States of the Week: Texas and Florida – Recovering from the Devastation

By at 13 September, 2017, 10:07 pm


by Raymond J. Keating-

Small Business Policy Index 2017: Texas ranked second best among the 50 states. Florida ranked fifth best among the 50 states.

SBE Council’s “Small Business Policy Index 2017” ranks the 50 states according to 55 different policy measures, including a wide array of tax, regulatory and government spending and performance measurements.

Small Business Tax Index 2017: Texas ranked third best among the 50 states. Florida ranked sixth best among the 50 states.

SBE Council’s “Small Business Tax Index 2017” ranks the states according to 26 different tax measures. Among the taxes included are income, capital gains, property, death, unemployment, and various consumption-based taxes, including state gas and diesel levies.

Hurricanes Harvey and Irma

Parts of Texas, of course, were devastated by Hurricane Harvey, and most of Florida was hit hard by Hurricane Irma. Prayers and aid continue to flow forth from across the nation.

In terms of the economics, a wide range of estimates exists in terms of the total costs of these destructive and deadly storms, with one ABC News report pointing to anywhere from $150 billion to $290 billion, based on an early projection by Moody’s Analytics and another from AccuWeather.

Make no mistake, these dollars reflect vast material losses for individuals, families, small businesses and large firms. As noted, for example, in a report:

“In Houston specifically, wind and serious flooding has left businesses with damage to their buildings, loss of inventory, mold issues and more. And with airports and major roads just starting to reopen, businesses may also struggle with reaching their employees and potential customers even if they’re able to get the damage cleared up quickly.”

A Reuters story relayed the challenges for one small business in Houston:

“Josh Beasley and his fiancé bought Houston’s Body3 Personal Fitness on July 1, less than two months before Tropical Storm Harvey swamped the gym with a foot of water and left behind the dank stench of fetid mildew.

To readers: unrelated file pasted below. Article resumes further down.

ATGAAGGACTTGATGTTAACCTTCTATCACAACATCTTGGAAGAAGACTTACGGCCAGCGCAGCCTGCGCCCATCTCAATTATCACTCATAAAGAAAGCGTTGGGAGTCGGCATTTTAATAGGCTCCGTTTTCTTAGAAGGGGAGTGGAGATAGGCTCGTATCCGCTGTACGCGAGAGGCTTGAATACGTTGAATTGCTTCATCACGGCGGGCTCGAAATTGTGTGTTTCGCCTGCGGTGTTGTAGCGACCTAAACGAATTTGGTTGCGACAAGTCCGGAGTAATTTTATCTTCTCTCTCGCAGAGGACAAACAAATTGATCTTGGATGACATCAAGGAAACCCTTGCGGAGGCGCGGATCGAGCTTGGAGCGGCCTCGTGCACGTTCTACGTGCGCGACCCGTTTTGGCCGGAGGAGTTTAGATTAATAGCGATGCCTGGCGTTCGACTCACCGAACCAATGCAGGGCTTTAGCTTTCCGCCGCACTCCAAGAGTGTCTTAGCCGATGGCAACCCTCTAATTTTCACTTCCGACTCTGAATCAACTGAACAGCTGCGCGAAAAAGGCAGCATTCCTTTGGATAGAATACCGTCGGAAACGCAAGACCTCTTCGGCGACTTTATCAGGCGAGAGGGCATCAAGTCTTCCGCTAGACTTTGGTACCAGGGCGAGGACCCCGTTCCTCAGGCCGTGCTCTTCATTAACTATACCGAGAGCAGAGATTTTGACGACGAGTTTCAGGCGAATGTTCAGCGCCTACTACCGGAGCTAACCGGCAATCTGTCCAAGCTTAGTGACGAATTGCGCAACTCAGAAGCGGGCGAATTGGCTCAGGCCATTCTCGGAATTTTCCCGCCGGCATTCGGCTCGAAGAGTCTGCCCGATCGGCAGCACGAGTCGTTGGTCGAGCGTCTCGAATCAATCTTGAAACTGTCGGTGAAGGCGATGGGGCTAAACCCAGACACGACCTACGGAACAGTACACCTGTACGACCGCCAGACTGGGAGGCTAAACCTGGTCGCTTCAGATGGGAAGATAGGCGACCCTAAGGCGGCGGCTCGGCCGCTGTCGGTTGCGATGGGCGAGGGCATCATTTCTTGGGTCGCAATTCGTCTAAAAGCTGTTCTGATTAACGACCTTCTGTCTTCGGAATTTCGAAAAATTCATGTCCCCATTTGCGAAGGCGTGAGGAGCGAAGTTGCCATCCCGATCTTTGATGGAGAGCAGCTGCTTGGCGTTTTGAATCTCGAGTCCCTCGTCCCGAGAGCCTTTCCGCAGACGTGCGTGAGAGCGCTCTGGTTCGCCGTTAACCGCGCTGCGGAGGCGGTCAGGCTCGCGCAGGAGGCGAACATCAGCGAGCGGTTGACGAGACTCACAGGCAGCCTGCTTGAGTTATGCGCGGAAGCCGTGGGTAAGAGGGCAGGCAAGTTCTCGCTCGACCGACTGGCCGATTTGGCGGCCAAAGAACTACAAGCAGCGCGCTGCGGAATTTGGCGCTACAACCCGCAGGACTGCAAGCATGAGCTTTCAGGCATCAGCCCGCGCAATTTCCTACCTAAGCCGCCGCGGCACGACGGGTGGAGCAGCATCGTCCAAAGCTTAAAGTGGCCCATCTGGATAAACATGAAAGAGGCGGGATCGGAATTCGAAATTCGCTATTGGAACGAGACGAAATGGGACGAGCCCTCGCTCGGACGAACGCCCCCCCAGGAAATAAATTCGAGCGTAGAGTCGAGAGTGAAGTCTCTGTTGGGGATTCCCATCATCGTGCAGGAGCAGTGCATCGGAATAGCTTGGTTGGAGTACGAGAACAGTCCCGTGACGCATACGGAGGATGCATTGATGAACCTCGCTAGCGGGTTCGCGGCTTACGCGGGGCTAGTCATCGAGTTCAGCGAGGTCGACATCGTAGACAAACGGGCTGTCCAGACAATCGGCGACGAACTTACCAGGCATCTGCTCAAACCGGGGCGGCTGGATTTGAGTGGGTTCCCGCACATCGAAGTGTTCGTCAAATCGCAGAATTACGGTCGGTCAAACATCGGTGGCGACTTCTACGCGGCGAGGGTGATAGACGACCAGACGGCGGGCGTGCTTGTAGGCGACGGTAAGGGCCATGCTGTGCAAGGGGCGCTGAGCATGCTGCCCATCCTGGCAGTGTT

“Wading into the Stygian dark of the powerless gym on Sunday, the day after the storm hit, Beasley said he was overwhelmed by the looming cleanup and repair. He estimated it could cost up to $35,000.

“‘To walk in and see all that water was just devastating,’ said Beasley, 38, as industrial fans dried the 6,700-square-foot (622 square-meter) complex in the city’s Oak Forest neighborhood. ‘But as small business owners who depend on this place for our livelihood, we have to rebuild.’”

It must be understood that disasters such as these two hurricanes are in no way positives for the economy. ABC News reported, “But Mark Zandi, chief economist at Moody’s Analytics, said rebuilding from the back-to-back storms will boost the U.S. economy in the fourth quarter of this year and into 2018.” But any such effect in GDP numbers must be understood within the context of the massive destruction of residential and business assets. As much as Keynesian economic thinking might tempt people to think that destroying assets and then rebuilding is good for the economy – along the lines of the absurd notion that World War II ended the Great Depression – the real world is quite different. The dollars spent in Texas and Florida are desperately needed, but the entire effort is about recovering from great losses, not about economic growth.

Fortunately, as noted above, both Texas and Florida offer policy climates that are friendly toward entrepreneurship, business and investment, which will make it easier to attract the necessary investment and labor needed to rebuild, as well as then subsequently being well positioned for future economic growth.

The entrepreneurs, small businesses, investors and workers in Texas and Florida are a resilient bunch, and I have no doubt that each state will recover and eventually be stronger to drive economic, income and employment growth forward.

Hurricane disaster assitance is being spearheaded by the SBA – visit here for more information or support.


Raymond J. Keating is chief economist for the Small Business & Entrepreneurship Council.

Keating’s latest book published by SBE Council is titled Unleashing Small Business Through IP:  The Role of Intellectual Property in Driving Entrepreneurship, Innovation and Investment and it is available free on SBE Council’s website here.

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